Gaming backlog worries

Regular readers will already be familiar with our “gaming piles o’ shame” over there on The Mantelpiece. Sir Gaulian’s backlog is mightily more impressive than mine, but both are nothing to be sniffed at. Put simply, we have far more games than we have time to play them.

This is a frustrating situation to be in. We have all those brilliant games sitting there, but there just simply isn’t the time to sit and play through them all, especially considering that some of the longer ones may well take 50 hours or more to finish. That’s great value for money, but terrible if you want to sample everything good that’s out there.

A sample of my current gaming backlog. I really must get around to playing through the Uncharted games one of these days...
A sample of my current gaming backlog. I really must get around to playing through the Uncharted games one of these days…

It’s also a source of anxiety. There are just so many great games that are worthy of my time and that I really want to play, but I can only play a fraction of them, and I fret about which game to move onto next because I know that some will perhaps never get their time in the sun. It’s a subject I’ve touched on before. Some might call this a ‘first world dilemma’, but I think that would be dismissing it a bit too easily… there’s always some deep-seated reason for genuine human emotion.

I decided to dig into the psychology of gaming backlogs. Not much has been written on the subject, but there was plenty on how people get backlogs in the first place – i.e. the psychology of selling – and there were a few interesting things about how people deal with the similar matter of never being able to read all of the worthwhile books that have been published. I put it all together and put it into this article for Kotaku UK:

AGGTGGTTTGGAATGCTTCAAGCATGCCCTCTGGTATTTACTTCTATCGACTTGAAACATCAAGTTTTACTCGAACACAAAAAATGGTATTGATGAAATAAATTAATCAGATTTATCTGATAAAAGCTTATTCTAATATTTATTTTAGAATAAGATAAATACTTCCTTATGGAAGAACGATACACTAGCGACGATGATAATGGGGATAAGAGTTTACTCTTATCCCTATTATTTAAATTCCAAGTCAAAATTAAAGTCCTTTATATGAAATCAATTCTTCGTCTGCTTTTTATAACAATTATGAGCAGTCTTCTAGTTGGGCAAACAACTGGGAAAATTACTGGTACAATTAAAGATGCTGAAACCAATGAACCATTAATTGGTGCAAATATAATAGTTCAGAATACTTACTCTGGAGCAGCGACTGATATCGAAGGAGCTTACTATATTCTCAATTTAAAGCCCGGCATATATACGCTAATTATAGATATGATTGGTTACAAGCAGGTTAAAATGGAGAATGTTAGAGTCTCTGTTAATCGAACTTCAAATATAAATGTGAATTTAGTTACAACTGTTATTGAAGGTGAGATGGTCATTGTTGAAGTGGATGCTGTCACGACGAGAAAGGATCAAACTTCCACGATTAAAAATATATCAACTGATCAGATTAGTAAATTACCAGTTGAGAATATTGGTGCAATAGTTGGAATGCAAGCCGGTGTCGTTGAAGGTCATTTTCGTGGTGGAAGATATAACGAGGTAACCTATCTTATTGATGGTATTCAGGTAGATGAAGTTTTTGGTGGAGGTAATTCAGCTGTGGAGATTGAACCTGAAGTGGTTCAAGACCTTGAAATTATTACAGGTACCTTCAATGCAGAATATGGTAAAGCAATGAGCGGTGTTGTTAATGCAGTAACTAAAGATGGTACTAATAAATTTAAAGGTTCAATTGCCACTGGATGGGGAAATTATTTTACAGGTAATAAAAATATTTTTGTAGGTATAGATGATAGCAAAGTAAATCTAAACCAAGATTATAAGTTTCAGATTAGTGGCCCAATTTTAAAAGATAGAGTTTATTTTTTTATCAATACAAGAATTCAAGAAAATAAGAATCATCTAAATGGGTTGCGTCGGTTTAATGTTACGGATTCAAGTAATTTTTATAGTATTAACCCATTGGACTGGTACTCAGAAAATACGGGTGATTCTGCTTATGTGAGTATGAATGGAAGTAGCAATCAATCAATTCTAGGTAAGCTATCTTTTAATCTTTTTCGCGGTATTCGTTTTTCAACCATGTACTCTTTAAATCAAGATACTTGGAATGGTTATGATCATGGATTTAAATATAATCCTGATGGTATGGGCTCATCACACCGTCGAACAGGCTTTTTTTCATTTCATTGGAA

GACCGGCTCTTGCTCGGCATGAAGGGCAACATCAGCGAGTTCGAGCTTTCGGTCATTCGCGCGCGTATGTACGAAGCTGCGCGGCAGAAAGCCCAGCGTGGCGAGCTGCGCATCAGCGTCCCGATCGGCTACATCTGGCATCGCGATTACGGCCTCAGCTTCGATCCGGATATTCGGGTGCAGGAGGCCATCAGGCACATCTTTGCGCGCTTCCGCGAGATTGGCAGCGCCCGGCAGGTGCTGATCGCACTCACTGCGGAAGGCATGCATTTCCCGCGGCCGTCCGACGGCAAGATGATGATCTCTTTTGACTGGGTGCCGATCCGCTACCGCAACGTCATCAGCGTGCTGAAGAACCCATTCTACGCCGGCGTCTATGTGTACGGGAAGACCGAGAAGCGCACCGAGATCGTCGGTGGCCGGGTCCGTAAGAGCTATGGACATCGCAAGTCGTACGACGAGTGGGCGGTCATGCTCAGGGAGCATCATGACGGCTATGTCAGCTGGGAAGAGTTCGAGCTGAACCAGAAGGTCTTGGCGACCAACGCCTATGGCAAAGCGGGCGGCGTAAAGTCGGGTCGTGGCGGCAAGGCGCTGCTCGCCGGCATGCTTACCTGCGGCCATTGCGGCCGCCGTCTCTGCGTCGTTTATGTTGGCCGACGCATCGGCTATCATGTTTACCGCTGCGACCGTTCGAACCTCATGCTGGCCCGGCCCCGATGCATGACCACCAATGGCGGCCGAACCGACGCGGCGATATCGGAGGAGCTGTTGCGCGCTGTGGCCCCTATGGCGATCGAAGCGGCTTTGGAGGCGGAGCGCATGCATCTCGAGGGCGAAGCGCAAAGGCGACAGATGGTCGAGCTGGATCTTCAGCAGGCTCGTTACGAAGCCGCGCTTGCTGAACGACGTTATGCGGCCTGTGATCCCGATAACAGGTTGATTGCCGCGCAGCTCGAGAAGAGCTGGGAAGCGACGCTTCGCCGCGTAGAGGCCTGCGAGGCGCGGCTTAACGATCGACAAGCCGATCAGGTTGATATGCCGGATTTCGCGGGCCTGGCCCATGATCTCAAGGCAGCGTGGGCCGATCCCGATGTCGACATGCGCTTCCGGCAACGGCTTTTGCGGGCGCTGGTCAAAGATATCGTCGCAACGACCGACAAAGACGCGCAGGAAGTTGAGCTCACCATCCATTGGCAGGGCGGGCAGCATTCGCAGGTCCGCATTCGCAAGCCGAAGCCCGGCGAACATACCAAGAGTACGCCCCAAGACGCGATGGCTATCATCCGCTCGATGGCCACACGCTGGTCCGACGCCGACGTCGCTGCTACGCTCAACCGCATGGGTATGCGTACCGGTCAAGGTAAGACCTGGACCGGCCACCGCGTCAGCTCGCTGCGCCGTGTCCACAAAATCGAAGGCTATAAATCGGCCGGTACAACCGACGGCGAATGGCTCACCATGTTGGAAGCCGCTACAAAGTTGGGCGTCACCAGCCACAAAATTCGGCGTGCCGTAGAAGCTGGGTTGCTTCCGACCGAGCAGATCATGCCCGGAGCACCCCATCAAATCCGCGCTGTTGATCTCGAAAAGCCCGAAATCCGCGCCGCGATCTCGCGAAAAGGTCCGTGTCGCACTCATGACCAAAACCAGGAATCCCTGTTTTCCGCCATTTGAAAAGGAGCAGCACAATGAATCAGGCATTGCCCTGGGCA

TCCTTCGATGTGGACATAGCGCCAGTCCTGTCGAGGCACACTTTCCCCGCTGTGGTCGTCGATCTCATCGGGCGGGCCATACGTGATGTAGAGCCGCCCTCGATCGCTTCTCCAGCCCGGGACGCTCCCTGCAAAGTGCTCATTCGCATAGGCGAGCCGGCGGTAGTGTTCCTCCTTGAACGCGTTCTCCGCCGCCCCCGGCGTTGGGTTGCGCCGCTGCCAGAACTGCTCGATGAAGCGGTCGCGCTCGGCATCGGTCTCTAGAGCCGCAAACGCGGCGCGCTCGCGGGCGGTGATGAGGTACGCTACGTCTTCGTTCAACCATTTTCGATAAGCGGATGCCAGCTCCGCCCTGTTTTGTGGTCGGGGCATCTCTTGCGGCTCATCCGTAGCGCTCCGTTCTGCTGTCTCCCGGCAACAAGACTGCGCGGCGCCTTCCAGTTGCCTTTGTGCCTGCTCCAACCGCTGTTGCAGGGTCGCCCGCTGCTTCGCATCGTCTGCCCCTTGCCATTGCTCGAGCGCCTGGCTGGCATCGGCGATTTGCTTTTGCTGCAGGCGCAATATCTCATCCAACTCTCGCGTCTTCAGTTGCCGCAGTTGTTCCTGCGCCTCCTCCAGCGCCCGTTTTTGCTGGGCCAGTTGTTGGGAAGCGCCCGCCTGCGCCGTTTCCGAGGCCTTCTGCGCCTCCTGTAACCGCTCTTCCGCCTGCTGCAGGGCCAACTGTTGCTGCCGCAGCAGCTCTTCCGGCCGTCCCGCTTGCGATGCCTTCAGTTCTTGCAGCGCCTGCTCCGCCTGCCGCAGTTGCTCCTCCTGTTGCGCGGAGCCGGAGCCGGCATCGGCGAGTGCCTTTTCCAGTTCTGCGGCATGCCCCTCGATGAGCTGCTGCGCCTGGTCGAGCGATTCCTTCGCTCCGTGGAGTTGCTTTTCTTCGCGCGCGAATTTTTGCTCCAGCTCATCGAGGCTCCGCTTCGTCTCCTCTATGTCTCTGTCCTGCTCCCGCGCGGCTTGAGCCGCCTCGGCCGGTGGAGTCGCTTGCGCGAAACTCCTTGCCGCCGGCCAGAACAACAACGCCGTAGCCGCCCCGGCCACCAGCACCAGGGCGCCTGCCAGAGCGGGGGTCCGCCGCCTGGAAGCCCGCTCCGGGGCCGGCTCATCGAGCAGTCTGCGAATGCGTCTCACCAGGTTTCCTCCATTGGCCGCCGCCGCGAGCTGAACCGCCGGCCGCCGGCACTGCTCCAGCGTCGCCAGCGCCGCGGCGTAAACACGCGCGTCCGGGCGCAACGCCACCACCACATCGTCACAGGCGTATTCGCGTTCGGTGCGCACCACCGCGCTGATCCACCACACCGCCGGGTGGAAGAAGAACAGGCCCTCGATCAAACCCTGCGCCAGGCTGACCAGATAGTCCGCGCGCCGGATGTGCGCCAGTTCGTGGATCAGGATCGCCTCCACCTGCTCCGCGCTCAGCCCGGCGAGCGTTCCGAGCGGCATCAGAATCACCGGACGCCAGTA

Why We Feel So Bad About Gaming Backlogs

It all got pretty deep by the end.

But judging by the comments, it’s a subject that quite a few people have thought about and indeed worry about. So many games, so little time…

2 Comments

  1. i’ve gradually come to peace with my backlog, and had a few thoughts to offer (file under “how to stop hating your backlog and start loving yourself”):

    – “finishing” a game has become much less of a goal for me in recent years. i’ve found that most longer games show everything unique that they contain within the first few hours, so once you settle into that game’s “loop” then everything else is basically just more of the same, e.g. sword+1 goes to sword+2, etc. (a sure sign that the game’s started repeating itself is when it starts using palette swaps!). some games do continue to offer up surprises throughout their entirety, but those are in a minority. there have to be strong reasons for me to continue a game that gets to that obvious “rinse and repeat” stage. these could include interesting characters and story, stellar production values, etc., but generally i’m happy to set aside games when i feel like i’ve seen everything unique they have to offer. of course this isn’t to say that playing those games was a waste of time, most games feel like they’re essentially full of padding in order to give the average game player the feeling that s/he has gotten her/his “money’s worth”.

    – part of the fun of a big backlog is deciding what game to play next. only focusing on games with high metacritic scores is clearly not the way to go, but one thing i do make sure to set aside time for are games that i feel like i should play (were historically significant, have been influential, have some really unique hook, etc.), as opposed to just the games i want to play. oftentimes the games i want to play are entries in series i know i like, so i also try to balance games from series i know vs. games from series that are new to me.

    – i’m definitely more OCD when it comes to my backlog than most, and i actually geekily keep track of a host of other stats on games i’ve played, such as genre, platform, and date the game was released and try to balance those so that i’m not spending all my game playing time in one corner of the vg universe to the exclusion of all others. there is the issue of aiming for breadth vs. depth, but since i’m naturally inclined to be a completist when it comes to game series, depth is generally not a problem for me.

    sorry that was so long, haha. but maybe this will be helpful to people with huge backlogs who are trying to figure out how to not feel overwhelmed by them.

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